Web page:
Major changes are on the horizon with the implementation of the European Medical Device Regulations (MDR). Both conference stages will bring medical device regulation to the forefront of discussion. Alan Johnson, Technical Director at product design group Tactiq is set to talk about the design challenges of wearable devices on the HealthTech Stage. “An immediate impact will be on devices for which the classification changes. This will particularly impact IVDs (in-vitro diagnostics) and software-only medical devices. Work will be needed to bring existing devices into compliance and some devices may be withdrawn”, said Johnson. “Another issue at the moment is that the notified bodies are overloaded, and this is a problem particularly for new businesses.”
Not all of the regulatory discussion will centre around EU MDR, however. Liz Ashall-Payne is the founder and CEO of ORCHA – an organisation which reviews apps in the healthcare space. On the Med-Tech Innovation Conference stage, she will discuss the mHealth landscape; one in which regulation continues to evolve. “Those of us who are concerned with proactively managing our health are increasingly turning to mobile (or ‘mHealth’), and the use of unregulated apps”, explained Ashall-Payne.
“The widespread availability of mobile health solutions presents an accessible, affordable and inviting opportunity. Yet there was little regulation within this growing industry. My idea was to provide a review system, which would guarantee quality to the end user, and to provide health and care systems with a vehicle which would enable them to get the best apps to their patients and citizens.”
Manufactoring and Industry 4.0
Medical device manufacturers have a wealth of opportunity in the years to come. Industry 4.0 holds masses of potential, particular where compliance and quality control are concerned. But the manufacturing supply chain is changing shape in other ways, too.
Jim Reed, Vice President, Business Development & Marketing at Minnetronix will be discussing virtual development partnerships across the medtech supply chain. He believes that sourcing partners from around the globe for specialist manufacturing requirements is increasingly important for British firms to stay competitive. “The industry has evolved to the point where highly specialised companies exist for nearly all kinds of manufacturing processes or technologies, component expertise, or development domain. In fact, it has become extremely difficult for traditional medical device companies operating as generalist organisations to compete with outside firms in their areas of specialisation, in terms of cost, quality and capability. “Expertise rather than co-location is what matters and virtual organisations leverage the specialised skill set from each firm to improve business objectives. This macro trend is very positive for the UK and Ireland, where the specialist infrastructure is not as well-established as medical device hubs like Boston, the Bay Area, and Minneapolis. Minneapolis, for example, has sixty years of cumulative medical device expertise, talent pools, infrastructure, and vendor base density in a fifty mile radius.”
The UK’s medtech sector faces considerable challenges on home turf. This is especially true in terms of access to the NHS. In recent years the government has started responding to these concerns. Alan Sumner Head of Public Affairs, Healthcare Development & Strategic Services at Roche Diagnostics will discuss the government’s Accelerated Access Review in his presentation.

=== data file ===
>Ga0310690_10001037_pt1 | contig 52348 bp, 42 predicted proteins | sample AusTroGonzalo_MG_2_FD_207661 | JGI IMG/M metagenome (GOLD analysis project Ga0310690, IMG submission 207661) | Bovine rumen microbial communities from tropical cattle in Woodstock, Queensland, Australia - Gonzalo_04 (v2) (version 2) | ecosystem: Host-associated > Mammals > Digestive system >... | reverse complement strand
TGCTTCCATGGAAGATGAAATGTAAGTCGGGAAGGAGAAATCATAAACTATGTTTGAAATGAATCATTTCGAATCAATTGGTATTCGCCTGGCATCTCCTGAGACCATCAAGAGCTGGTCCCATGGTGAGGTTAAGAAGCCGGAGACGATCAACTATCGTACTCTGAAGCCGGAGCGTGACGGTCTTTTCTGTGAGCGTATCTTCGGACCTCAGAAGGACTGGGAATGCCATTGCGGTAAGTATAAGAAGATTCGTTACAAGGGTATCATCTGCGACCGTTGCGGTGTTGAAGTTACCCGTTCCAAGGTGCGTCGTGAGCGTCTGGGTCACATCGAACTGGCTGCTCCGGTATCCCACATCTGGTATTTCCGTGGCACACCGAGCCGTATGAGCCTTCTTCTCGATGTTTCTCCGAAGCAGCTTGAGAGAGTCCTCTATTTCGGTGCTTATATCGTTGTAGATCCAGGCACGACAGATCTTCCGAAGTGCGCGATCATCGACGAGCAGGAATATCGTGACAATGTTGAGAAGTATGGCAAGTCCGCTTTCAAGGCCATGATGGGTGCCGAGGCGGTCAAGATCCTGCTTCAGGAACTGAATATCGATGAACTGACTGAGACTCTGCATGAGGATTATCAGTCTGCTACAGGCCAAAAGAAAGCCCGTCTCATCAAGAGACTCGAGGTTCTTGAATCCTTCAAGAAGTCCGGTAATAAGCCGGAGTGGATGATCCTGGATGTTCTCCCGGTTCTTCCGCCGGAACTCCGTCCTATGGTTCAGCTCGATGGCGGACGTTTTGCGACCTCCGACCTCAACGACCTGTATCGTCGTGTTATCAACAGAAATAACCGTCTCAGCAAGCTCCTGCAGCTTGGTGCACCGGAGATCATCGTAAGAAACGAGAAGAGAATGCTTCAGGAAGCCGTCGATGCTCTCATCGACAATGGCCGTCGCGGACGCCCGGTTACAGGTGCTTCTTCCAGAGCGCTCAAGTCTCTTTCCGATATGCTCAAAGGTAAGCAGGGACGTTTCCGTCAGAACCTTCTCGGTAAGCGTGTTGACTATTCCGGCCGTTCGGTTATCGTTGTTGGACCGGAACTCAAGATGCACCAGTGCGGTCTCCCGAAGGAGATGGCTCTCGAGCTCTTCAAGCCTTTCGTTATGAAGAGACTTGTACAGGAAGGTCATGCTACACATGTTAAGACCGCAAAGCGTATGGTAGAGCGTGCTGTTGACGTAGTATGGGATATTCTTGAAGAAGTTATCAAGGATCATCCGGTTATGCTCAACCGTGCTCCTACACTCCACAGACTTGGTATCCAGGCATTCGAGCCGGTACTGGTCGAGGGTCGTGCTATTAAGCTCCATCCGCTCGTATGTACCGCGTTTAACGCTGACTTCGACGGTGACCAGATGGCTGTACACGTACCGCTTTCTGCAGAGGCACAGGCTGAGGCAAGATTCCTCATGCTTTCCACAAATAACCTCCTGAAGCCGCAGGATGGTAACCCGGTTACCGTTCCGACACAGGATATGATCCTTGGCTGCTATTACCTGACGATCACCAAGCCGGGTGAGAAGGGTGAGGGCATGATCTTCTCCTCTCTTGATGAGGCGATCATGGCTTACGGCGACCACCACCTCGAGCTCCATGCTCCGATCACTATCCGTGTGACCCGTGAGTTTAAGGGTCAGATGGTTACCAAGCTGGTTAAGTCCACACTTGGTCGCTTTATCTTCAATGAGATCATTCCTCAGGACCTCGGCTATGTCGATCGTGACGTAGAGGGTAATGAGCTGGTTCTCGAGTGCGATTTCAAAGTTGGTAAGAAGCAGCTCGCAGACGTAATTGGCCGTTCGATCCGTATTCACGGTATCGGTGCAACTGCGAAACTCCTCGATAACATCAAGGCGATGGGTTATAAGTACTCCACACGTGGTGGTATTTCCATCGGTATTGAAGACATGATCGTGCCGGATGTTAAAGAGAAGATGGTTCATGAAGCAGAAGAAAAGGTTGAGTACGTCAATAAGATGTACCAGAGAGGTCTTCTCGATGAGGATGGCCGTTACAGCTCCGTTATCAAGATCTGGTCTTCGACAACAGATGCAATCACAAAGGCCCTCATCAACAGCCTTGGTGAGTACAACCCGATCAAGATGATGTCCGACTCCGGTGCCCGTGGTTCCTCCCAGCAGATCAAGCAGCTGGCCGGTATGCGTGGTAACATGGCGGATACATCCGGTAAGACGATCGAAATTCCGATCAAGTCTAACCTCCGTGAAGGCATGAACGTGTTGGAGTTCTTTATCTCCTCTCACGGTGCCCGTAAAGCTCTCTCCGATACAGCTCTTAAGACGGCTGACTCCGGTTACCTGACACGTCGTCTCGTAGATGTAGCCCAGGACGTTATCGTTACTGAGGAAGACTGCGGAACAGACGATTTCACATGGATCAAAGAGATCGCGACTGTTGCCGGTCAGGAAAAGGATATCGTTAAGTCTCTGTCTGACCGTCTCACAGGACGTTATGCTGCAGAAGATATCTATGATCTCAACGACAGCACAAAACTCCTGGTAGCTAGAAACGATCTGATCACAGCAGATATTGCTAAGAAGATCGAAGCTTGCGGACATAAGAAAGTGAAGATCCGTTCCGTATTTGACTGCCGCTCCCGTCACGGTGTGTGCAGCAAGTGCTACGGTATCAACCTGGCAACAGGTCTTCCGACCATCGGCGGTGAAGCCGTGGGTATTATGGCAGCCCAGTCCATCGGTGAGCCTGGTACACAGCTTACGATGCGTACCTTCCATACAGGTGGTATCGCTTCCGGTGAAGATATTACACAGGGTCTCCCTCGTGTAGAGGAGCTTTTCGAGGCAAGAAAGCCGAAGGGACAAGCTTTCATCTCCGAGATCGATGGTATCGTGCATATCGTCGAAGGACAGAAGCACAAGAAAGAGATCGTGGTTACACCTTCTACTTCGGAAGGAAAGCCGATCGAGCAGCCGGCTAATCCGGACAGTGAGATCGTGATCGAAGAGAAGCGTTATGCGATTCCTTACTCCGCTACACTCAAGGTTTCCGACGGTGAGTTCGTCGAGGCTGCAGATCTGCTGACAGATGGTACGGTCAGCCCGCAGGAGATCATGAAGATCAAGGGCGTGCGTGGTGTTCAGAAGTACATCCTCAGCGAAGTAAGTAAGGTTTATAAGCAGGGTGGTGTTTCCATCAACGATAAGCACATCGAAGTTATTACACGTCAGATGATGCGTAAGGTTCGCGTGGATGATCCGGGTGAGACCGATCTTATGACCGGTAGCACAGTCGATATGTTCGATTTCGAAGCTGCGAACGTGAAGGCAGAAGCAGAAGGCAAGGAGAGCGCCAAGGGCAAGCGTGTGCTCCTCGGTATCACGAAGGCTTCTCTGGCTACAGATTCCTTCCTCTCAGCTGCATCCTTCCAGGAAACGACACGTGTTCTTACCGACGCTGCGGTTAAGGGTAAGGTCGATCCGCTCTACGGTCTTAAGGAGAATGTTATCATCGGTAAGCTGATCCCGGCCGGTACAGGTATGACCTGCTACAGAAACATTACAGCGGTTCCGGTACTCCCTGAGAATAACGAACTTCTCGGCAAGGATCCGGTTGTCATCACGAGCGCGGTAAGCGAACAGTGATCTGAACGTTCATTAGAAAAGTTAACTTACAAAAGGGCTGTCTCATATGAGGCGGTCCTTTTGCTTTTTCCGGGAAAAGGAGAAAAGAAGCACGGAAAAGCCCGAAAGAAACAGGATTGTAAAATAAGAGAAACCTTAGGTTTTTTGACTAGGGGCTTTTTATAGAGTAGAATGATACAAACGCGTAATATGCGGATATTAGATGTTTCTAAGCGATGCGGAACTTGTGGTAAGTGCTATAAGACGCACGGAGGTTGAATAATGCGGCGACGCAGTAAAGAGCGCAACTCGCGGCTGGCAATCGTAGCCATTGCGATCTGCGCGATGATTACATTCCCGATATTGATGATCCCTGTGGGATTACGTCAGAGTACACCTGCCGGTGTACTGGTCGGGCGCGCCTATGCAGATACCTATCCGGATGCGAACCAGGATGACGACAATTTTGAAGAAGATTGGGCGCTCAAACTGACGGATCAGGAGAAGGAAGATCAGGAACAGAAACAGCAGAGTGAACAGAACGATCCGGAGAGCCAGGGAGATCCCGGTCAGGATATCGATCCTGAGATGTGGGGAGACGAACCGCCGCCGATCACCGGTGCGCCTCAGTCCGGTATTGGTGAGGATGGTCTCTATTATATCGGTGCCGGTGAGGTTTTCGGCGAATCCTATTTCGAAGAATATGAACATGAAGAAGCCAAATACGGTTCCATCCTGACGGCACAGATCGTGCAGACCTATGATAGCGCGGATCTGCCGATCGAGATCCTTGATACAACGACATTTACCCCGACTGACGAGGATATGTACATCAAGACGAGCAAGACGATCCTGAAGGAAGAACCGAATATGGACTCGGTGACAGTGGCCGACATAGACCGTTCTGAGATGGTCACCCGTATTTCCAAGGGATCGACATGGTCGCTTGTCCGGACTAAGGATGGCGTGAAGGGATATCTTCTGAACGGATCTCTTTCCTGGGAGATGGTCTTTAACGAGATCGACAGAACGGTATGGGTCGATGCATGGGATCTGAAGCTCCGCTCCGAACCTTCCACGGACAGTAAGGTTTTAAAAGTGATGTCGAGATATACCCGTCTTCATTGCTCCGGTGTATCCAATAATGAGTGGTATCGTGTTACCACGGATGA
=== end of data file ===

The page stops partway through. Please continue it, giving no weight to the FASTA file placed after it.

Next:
Sumner explained the need for the AAR to succeed: “The Commonwealth Fund ranks our healthcare system number one out of 11 healthcare systems including the US, Canada, Nordic Countries, France and Germany. However, our outcomes don’t fare as well as these other countries. Can the AAR deliver for patients by accelerating access to new technology and treatments – and really improve outcomes for patients?”
Brexit – a new relationship
Inevitably, Brexit is set to feature throughout the agenda with uncertainty still present in industry generally. Professor Alexander M. Seifalian from NanoRegMed will be discussing the development of medical devices using graphene nanomaterials in his presentation on the HealthTech stage. He was happy to talk Brexit though, and has a balanced view on the transition which will directly impact his work: “The negative side is that we have been doing lots of collaboration with SMEs as well as academics throughout the EU, including testing the medical device under GLP (good laboratory practice) in EU countries. This is significantly cheaper for us. However, Brexit may bring new opportunities. This could include a closer direct link to North America and Asian countries. It could make it easier, simpler and less costly to obtain permits for medical devices through the UK’s regulatory bodies.”
Medical device innovation
Of course, it wouldn’t be the Med-Tech Innovation Expo without a focus on innovation itself. Dr Chris Subbe is someone who knows about this. He’s a Consultant Physician & Senior Clinical Lecturer at Betsi Cadwaladr University Health Board & Bangor University. He’s also very keen on working with industry to create better healthtech. His talk will examine the lessons we can learn from social media when it comes to making hospitals safe.
For Subbe, innovation in healthcare is increasingly a consumer concern: “Integration of medical technology with consumer technology is the area where I see the greatest scope for immediate innovation. It is not by accident that Apple is increasingly active in this field. Knowledge about what ‘normal’ and ‘well’ looks like for individual patients is crucial to understand what ‘unwell’ and ‘at risk’ looks like. And in patients with chronic illnesses this can only be delivered by collected data while patients don’t feel as ‘patients’.”
Source: Med-Tech Innovation Expo